Alternate Afterlives

This video is about the Bios Urn, one option this article will present.

As we all know there are two options for your body after you have died. You’ll be put in a coffin and sent to a cemetery or burned and have your ashes spread. As we push into the first quarter of the 21st century a number of companies want to widen those options. From trees to diamonds and space itself, here are 4 options to consider for your deceased remains. All the links can be found at the bottom to the main sites of every idea I mention here.

First let’s mention the non-biological methods. The company LifeGem has invented a method that will turn the carbon in corpses into diamonds. As a theme that will run through this article, cemeteries take up quite a lot of space. Maybe in rural areas it’s not as big of a problem but closer to cities new room needs to be constantly found. The coffins we place in the ground also take a large amount of wood every year to construct. As our species grows it will become more difficult to keep finding the room and wood so instead why not reuse our bodies for a different purpose? As far as conflict diamonds are concerned I doubt LifeGem’s idea would ever truly compete but they could essentially create a new industry. Plenty of families have heirlooms they pass down so why not pass down the jewelry made from your family? They offer a variety of different colors, cuts, as well as a serial number and certificate of authenticity. There are a number of other companies that have sprung up around this same idea, showing that it could start to catch on in the future.  

Maybe you don’t want to be a diamond. Would you like to go to space? The company Celestis offers to fly your remains aboard a spacecraft. Of course not your whole body; the cost per pound is exorbitant. But they can launch a few grams of your ashes where you can join others who have participated like Gene Roddenberry (Star Trek), Eugene Merle Shoemaker (a founder of the discipline planetary science), Gerard K. O’Neill (best known for conceptualizing the O’Neill cylinder, the interior of which was featured in the movie Interstellar) and Gordon Cooper (one of the first astronauts, first man to sleep in space and the last astronaut to conduct a solo mission in space). If you prefer it’s another choice for going out in spectacular fashion. But what about renewable options?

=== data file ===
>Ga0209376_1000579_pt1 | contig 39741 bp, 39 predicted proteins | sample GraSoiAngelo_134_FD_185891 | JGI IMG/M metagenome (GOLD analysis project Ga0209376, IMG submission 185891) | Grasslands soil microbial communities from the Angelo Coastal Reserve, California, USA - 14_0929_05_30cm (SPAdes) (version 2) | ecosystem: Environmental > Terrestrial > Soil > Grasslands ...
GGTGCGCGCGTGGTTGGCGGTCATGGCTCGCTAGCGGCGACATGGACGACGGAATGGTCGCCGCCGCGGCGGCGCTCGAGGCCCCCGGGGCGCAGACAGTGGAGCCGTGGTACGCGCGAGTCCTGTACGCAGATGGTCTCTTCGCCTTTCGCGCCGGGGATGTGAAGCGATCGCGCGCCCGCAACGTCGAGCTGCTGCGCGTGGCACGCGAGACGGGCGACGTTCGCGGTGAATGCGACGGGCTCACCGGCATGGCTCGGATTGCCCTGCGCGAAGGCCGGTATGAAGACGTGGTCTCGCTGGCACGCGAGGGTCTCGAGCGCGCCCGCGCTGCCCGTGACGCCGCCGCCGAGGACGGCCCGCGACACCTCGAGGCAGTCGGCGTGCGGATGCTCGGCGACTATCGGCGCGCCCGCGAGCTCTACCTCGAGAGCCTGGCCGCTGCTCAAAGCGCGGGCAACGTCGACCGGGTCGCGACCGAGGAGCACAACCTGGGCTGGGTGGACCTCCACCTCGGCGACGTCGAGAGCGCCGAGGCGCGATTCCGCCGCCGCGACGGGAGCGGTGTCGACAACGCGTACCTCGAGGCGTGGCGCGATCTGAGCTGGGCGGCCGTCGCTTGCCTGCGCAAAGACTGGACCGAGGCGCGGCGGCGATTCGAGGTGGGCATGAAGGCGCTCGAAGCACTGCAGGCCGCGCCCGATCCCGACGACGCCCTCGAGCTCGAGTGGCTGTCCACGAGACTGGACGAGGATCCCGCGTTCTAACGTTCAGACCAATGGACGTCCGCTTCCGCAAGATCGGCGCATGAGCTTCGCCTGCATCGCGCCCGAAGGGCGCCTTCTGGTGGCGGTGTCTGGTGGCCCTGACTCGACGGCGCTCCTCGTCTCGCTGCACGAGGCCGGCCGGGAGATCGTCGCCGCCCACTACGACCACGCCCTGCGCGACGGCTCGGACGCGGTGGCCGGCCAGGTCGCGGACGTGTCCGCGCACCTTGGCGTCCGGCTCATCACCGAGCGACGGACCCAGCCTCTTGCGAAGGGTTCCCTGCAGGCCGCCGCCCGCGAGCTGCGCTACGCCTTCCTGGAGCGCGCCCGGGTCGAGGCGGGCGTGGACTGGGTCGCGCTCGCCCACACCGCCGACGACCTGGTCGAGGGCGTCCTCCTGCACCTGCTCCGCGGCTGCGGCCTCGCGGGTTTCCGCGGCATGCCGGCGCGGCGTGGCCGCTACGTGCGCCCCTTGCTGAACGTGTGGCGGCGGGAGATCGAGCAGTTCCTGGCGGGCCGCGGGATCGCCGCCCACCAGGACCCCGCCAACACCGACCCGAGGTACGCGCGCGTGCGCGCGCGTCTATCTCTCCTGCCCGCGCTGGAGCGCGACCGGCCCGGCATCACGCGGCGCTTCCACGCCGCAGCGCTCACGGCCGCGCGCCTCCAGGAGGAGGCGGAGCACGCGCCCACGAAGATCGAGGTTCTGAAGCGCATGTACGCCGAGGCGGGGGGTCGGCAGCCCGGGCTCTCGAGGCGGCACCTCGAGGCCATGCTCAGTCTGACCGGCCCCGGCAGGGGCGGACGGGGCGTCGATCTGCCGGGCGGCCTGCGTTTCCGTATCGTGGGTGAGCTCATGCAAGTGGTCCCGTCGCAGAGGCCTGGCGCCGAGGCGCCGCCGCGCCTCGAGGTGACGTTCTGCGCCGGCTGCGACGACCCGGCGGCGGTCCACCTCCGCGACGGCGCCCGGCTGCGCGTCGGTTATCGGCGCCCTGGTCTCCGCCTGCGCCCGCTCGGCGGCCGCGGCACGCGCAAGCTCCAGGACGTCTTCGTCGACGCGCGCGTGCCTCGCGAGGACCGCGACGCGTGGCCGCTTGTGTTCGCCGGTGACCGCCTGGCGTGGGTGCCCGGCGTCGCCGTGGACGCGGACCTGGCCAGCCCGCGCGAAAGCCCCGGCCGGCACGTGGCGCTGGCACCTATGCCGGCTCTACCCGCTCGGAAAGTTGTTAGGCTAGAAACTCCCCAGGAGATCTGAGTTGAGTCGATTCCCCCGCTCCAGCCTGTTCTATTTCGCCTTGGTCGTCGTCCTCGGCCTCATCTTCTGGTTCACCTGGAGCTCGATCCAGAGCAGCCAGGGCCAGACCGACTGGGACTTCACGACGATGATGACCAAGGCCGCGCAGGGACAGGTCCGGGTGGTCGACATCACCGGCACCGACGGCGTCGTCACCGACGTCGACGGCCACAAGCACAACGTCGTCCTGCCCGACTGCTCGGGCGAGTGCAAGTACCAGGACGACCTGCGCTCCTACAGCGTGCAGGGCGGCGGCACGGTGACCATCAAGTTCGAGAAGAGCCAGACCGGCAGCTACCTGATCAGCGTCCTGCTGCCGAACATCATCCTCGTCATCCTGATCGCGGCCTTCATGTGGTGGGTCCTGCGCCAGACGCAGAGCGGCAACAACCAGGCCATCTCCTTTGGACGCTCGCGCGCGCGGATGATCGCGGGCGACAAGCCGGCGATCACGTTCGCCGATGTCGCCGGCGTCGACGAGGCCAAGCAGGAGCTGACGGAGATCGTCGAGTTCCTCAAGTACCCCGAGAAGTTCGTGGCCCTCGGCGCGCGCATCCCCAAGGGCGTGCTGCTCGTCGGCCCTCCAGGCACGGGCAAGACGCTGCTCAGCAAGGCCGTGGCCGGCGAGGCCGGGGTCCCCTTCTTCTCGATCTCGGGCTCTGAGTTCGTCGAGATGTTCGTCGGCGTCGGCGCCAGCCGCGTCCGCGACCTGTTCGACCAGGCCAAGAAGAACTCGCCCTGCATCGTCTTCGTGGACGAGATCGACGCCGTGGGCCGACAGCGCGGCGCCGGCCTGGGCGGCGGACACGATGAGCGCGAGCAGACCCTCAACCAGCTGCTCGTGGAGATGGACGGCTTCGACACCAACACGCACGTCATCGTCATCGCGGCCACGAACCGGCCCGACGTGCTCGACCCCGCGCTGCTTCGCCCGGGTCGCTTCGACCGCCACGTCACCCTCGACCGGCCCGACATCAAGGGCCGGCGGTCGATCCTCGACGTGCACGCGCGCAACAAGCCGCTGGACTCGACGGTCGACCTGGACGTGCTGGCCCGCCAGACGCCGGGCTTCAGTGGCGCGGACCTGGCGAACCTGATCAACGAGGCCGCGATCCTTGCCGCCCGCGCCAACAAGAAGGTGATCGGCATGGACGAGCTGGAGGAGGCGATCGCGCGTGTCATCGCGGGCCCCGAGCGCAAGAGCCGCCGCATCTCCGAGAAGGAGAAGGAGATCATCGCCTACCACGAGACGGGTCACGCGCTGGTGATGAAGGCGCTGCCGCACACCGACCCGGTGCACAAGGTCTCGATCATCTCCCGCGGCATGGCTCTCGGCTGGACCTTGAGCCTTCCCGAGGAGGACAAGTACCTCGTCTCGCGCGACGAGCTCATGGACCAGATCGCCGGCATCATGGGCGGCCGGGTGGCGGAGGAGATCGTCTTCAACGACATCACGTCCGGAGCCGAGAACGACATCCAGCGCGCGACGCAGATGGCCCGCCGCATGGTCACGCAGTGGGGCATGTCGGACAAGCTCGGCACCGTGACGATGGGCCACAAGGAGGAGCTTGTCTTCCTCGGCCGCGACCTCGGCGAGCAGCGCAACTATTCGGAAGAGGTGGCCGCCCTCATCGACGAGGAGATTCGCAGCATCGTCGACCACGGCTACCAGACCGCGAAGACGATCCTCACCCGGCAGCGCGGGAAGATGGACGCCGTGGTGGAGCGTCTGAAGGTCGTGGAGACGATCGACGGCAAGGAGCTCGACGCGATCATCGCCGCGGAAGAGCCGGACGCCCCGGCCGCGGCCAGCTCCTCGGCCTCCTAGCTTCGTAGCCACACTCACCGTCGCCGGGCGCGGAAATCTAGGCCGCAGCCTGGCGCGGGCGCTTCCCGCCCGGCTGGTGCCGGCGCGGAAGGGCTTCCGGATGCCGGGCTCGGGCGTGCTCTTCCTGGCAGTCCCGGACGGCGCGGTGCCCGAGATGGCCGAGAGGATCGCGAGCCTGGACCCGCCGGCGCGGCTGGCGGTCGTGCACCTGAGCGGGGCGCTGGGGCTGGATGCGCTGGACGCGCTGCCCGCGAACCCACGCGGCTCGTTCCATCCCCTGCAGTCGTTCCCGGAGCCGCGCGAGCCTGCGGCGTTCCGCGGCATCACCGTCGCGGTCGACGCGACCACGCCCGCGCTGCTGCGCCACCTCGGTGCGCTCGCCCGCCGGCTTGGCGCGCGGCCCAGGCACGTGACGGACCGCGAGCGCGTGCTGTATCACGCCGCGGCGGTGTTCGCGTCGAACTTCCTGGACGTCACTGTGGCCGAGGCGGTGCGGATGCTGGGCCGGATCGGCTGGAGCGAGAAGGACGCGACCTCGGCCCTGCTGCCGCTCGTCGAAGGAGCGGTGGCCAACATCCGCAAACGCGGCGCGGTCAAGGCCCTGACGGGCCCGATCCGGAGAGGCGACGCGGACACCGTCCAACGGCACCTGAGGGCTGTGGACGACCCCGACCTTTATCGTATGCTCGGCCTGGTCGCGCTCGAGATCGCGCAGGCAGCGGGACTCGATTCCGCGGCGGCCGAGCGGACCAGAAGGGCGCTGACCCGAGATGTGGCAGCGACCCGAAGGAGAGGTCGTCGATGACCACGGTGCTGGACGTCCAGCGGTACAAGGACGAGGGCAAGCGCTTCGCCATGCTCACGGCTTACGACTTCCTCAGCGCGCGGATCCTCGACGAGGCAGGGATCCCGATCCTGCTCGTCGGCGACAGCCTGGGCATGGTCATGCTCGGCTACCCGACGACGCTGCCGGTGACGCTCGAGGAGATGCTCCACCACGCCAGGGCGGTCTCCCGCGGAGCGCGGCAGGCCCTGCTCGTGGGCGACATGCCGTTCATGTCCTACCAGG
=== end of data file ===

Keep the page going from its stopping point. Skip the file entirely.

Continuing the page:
A different option is Bios Urn. We’ve already seen it above but let’s talk about it a little more. They’ll place you in a large cup, plant you in the ground and the ashes from your body will nurture a tree. The urn itself looks like a large plastic cup, similar to a big Slurpee cup. It already has the seed and plant medium necessary to grow a tree; all you need to do is have your ashes poured in. The cup is biodegradable so don’t worry, it’ll get eaten too. It will essentially work with a large number of trees and they’ll even let you pick your own if you want so have some fun picking which one you’d like to be. They’ve already had thousands of orders and even come in sizes for your pets.

As this video specifically states, even with the addition of the Bios Incube it’s a small price in comparison to an actual funeral. For a good idea, all you’d have to do is find some people to speak at the planting site, maybe a celebration of the person’s life at home or a preferred location and it’s done. With the Incube it’s just like a large house plant and you can keep it with you wherever you want to go.

As you’ve seen so far a number of these practices all involve ashes. Actually turning your body into ashes does produce CO2 emissions so I hope in the future someone can change this process so it can be a bit cleaner. As Bios Urn mentions their future vision for this technology is to turn cemeteries into forests, which works with the next idea.

Imagined in a similar way to the Bios Urn (although only a design from what I can tell), the Poetree is another way to turn us into tree after our deaths. In this design the ashes are placed in a large cork pot with an engraved ceramic disc at the top serving to memorialize the person in the ground. Small trees are then placed inside and grow until the pot starts cracking. It is then placed into the ground where the pot will degrade but the disc remains. This design easily shares the same future vision as Bios Urn since the concept of replacing cemeteries with forests is much more environmentally friendly and could essentially replace the idea of a graveyard with a kind of memorial park. That wraps up the ideas I have found but each new method I find will be added in the future as another update. Thanks for reading and if you see anything that might interest you or a family number give one of these places a call and share it with others to know you have options for your life after death.






Bios Urn



2 Comments Add yours

  1. Kim Gladden says:

    This is a wonderful way to celebrate your life an your passing. I was concerned about what to do with my ashes upon death. My field of carreer was Forstery so celebrateing my life by giving life to a tre÷ is fantastic.


    1. troviusmos says:

      Thanks Kim if you are curious in a more environmentally friendly method for a green burial I suggest you check out the article I just wrote on mushrooms. If you do decide to become a tree than have a happy life in the Earth.


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